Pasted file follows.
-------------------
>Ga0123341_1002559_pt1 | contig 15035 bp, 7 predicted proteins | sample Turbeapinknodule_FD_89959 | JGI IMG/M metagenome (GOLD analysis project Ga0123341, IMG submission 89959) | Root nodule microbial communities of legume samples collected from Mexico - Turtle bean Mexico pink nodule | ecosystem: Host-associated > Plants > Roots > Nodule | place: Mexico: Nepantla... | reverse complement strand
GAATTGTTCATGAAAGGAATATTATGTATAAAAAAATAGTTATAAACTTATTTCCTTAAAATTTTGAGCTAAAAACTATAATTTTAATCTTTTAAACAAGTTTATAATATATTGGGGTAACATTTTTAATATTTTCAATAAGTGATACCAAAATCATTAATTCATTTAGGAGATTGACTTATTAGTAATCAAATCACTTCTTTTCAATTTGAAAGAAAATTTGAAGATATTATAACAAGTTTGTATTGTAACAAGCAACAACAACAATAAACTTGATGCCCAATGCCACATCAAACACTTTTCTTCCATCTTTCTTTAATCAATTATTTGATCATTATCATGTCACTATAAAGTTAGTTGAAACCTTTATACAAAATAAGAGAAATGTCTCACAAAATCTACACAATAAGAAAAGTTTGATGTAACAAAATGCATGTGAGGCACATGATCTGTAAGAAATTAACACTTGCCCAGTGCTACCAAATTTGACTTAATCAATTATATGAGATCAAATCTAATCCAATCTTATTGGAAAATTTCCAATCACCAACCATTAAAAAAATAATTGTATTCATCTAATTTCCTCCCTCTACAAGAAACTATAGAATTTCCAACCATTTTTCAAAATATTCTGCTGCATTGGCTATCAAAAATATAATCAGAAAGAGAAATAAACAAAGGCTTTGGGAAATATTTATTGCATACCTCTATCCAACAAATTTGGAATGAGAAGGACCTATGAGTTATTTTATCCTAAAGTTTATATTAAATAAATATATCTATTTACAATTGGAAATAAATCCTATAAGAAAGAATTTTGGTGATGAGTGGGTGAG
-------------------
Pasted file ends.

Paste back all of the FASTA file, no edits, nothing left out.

>Ga0123341_1002559_pt1 | contig 15035 bp, 7 predicted proteins | sample Turbeapinknodule_FD_89959 | JGI IMG/M metagenome (GOLD analysis project Ga0123341, IMG submission 89959) | Root nodule microbial communities of legume samples collected from Mexico - Turtle bean Mexico pink nodule | ecosystem: Host-associated > Plants > Roots > Nodule | place: Mexico: Nepantla... | reverse complement strand
GAATTGTTCATGAAAGGAATATTATGTATAAAAAAATAGTTATAAACTTATTTCCTTAAAATTTTGAGCTAAAAACTATAATTTTAATCTTTTAAACAAGTTTATAATATATTGGGGTAACATTTTTAATATTTTCAATAAGTGATACCAAAATCATTAATTCATTTAGGAGATTGACTTATTAGTAATCAAATCACTTCTTTTCAATTTGAAAGAAAATTTGAAGATATTATAACAAGTTTGTATTGTAACAAGCAACAACAACAATAAACTTGATGCCCAATGCCACATCAAACACTTTTCTTCCATCTTTCTTTAATCAATTATTTGATCATTATCATGTCACTATAAAGTTAGTTGAAACCTTTATACAAAATAAGAGAAATGTCTCACAAAATCTACACAATAAGAAAAGTTTGATGTAACAAAATGCATGTGAGGCACATGATCTGTAAGAAATTAACACTTGCCCAGTGCTACCAAATTTGACTTAATCAATTATATGAGATCAAATCTAATCCAATCTTATTGGAAAATTTCCAATCACCAACCATTAAAAAAATAATTGTATTCATCTAATTTCCTCCCTCTACAAGAAACTATAGAATTTCCAACCATTTTTCAAAATATTCTGCTGCATTGGCTATCAAAAATATAATCAGAAAGAGAAATAAACAAAGGCTTTGGGAAATATTTATTGCATACCTCTATCCAACAAATTTGGAATGAGAAGGACCTATGAGTTATTTTATCCTAAAGTTTATATTAAATAAATATATCTATTTACAATTGGAAATAAATCCTATAAGAAAGAATTTTGGTGATGAGTGGGTGAG